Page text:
So who is this ‘Nando’ and why is he so cheeky? No, seriously, I really want to know.
Being an American, the phrase ‘cheeky Nandos’ means almost nothing to me but for some inexplicable reason, it became stuck in my head the other day. I asked Matt (a Brit) what it meant and all he did was laugh, jump around and scream “Cheeky Nandos! Cheeky Nandos!” for about an hour until I was forced to distract him with a shiny Doctor Who marathon. Not helpful.
In this rare case, even the internet failed me. When I googled “What is cheeky nandos. Help, confused american.,” it suggested this article. This a sample explanation:
you know when you go down town with the lads and you all realize you’re hank marvin’ so you say “lads let’s go Maccers” but your mate Smithy a.k.a. The Bantersaurus Rex has some mula left on his nandos gift card and he’s like “mate let’s a have a cheeky nandos on me” and you go “Smithy my son you’re an absolute ledge” so you go have an extra cheeky nandos with a side order of Top Quality Banter
So… yeah. Much clearer now. Thanks.
Okay, so after weeks of sleuthing, this is what I’ve come up with. Nando’s is a chain of restaurants that sell inexpensive but tasty grilled chicken and rice dishes flavored with Peri Peri sauce. Peri Peri (or Piri Piri) is a spicy, garlicky, chili-based sauce, Portuguese in origin, but popular in Africa and, now, all over the world. It appears to have some kind of hypnotic and hallucinatory effect on very drunk, young, British men. And hence: peri peri chicken.
Now on to the important thing: the recipe. While Nandos brand Peri Peri sauce is available over the internet, it’s not the only brand in town. Check the sauce aisle in your local store and you just might find a version. Be warned, the spice level can vary greatly so start with less and add more as desired.
And I have to tell you, sauce or no sauce, this is now my all time favorite way to cook chicken and rice. It’s so easy and what you end up with is tender, juicy peri peri chicken with what is basically a creamy risotto underneath it. All in one pan, and ready in under an hour. And you don’t need to stand over it stirring constantly. No kidding, it’s amazing.
- Use a whole cut up chicken or an assortment of your favorite parts.
- I like Carnaroli rice best because it holds it shape much better than Arborio but either work fine. Really, any short grain rice would work here.
- Brown the chicken well, both for color and because you want it to finish cooking by the time the rice is ready.
- 1 chicken, cut up into serving pieces or assorted thighs or breasts, bone-in, skin-on
- Coarse kosher salt and freshly cracked black pepper, to taste
- 1 tablespoon olive oil
- 2 medium onions, chopped
- 4 garlic cloves, chopped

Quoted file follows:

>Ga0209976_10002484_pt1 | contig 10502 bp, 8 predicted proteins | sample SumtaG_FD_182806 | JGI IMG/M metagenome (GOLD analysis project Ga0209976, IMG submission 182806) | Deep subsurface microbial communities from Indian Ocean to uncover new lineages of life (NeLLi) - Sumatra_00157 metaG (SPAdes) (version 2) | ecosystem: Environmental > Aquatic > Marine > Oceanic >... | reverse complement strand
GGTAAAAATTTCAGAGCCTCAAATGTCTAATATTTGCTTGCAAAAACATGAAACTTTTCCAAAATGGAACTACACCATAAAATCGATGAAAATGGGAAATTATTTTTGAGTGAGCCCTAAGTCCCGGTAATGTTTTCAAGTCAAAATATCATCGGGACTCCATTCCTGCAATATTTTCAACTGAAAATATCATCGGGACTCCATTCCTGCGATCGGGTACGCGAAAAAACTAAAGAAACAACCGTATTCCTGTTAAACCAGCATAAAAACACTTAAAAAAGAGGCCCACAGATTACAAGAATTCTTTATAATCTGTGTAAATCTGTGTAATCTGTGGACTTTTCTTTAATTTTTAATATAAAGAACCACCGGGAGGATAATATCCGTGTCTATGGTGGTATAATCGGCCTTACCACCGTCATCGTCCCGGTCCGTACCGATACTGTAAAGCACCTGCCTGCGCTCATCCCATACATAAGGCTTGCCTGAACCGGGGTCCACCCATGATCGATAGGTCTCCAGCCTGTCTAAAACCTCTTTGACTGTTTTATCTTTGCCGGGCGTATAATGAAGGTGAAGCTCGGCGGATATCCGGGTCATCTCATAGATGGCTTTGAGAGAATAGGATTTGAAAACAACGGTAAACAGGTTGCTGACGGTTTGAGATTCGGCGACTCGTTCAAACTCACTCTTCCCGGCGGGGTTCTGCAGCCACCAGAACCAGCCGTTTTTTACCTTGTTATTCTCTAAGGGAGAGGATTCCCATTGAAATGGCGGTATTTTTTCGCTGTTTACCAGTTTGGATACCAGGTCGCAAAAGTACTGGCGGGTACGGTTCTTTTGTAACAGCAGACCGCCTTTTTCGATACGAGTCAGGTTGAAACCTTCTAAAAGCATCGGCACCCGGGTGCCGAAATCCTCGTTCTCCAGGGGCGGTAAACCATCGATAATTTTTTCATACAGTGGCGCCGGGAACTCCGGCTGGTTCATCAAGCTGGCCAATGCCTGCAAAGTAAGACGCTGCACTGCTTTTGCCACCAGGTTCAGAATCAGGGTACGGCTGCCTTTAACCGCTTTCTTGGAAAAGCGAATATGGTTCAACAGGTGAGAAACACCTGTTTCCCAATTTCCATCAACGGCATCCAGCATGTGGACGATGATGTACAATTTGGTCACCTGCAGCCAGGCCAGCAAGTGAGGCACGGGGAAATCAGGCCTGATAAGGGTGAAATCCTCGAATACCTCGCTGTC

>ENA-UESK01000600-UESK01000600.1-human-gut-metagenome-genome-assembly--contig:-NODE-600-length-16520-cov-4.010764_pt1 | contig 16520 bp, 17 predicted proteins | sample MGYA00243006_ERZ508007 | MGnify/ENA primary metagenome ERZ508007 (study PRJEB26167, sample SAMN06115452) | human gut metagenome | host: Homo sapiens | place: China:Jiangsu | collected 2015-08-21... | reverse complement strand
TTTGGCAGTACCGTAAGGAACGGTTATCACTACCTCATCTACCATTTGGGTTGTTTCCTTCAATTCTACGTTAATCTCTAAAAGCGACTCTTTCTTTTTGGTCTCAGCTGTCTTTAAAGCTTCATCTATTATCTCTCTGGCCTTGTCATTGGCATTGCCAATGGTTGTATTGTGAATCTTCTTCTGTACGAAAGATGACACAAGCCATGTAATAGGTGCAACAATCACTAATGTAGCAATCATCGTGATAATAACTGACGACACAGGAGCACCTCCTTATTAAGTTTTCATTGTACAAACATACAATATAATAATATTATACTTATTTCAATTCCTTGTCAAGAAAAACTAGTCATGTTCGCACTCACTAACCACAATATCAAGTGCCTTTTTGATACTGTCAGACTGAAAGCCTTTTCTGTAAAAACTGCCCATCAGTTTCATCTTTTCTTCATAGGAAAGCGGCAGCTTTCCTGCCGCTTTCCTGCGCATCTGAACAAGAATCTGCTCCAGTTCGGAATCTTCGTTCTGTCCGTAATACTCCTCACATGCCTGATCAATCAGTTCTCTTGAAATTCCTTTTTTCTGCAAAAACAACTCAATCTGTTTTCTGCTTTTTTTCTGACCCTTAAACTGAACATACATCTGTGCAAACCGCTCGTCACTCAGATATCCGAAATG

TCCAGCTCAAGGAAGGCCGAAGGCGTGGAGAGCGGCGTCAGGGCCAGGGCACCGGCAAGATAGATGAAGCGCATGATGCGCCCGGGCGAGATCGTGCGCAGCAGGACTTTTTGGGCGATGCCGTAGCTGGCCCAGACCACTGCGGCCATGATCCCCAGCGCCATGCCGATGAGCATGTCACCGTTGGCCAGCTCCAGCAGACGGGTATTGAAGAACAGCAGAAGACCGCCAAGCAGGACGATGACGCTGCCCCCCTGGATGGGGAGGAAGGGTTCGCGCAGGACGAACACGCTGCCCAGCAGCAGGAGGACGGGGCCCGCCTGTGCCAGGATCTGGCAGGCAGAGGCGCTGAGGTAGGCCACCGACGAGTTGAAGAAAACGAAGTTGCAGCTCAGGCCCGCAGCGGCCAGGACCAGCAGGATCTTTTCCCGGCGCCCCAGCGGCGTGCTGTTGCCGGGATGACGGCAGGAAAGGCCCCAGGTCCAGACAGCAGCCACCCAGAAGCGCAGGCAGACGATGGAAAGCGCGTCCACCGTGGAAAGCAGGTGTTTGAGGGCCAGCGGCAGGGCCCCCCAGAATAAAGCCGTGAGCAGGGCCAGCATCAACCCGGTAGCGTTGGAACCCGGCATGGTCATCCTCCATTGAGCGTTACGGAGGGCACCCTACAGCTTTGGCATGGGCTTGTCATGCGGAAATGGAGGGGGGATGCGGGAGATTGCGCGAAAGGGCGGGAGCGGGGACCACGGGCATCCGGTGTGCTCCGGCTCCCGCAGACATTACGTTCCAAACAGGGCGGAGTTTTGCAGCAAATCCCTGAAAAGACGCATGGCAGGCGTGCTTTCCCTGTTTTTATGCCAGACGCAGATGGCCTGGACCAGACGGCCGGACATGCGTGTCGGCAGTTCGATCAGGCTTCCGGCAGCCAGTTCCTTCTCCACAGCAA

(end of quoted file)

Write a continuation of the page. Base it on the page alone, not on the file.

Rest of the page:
- 1 teaspoon smoked paprika
- 1½ cups Arborio or Carnaroli rice
- ½ cup dry white wine
- 3 cups chicken stock, vegetable stock or water
- ¼ - ½ cup Peri-Peri Sauce (depending on how spicy you like it)
- 1 cup peas (frozen are fine; no need to thaw them)
- ½ cup cilantro or parsley, roughly chopped
- 2 limes, quartered, for serving
- Dry chicken and season with salt and pepper. Put the oil in a large, heavy-bottomed skillet over medium-high heat. When it’s hot, add the chicken, skin side down. Cook, undisturbed until the chicken is golden brown and releases easily from the pan, 7 to 10 minutes. Then turn and brown the other side, 5 minutes more. Remove from the pan and set aside.
- Reduce the heat under the skillet to medium and pour or spoon off most of the oil so that only 2 tablespoons remain. Add the onions to the pan and cook, stirring frequently, until soft and golden, 3 to 5 minutes. Add the garlic and smoked paprika and cook for another minute. Pour the rice into the pan and stir until coated with oil and slightly toasted. Add wine and stir until it’s mostly absorbed, 3 minutes. Add chicken stock and the Peri-Peri sauce and stir everything together.
- Bring the mixture to a boil, then return the chicken to the pan, skin-side up, reduce the heat so it bubbles gently but steadily. Cover the skillet and cook, undisturbed, for 20 minutes, then check the rice and chicken. You want to have the liquid absorbed, the rice tender, and the chicken just cooked through. (If all the liquid is absorbed before the chicken is ready, add another ¼ cup water or stock and cook for another 5 to 10 minutes). The meat is done when a quick-read thermometer inserted into the thickest part of the thigh reads 155–165°F.
- Remove the skillet from the heat. Taste the rice and adjust the seasoning. Add the peas, then cover the pan again and let it sit for 5 to 15 minutes. Remove the chicken and transfer it to a serving platter. Fluff the rice with a fork, spoon it around the chicken, sprinkle over the cilantro, add the lime wedges, and serve with extra Peri Peri sauce on the side.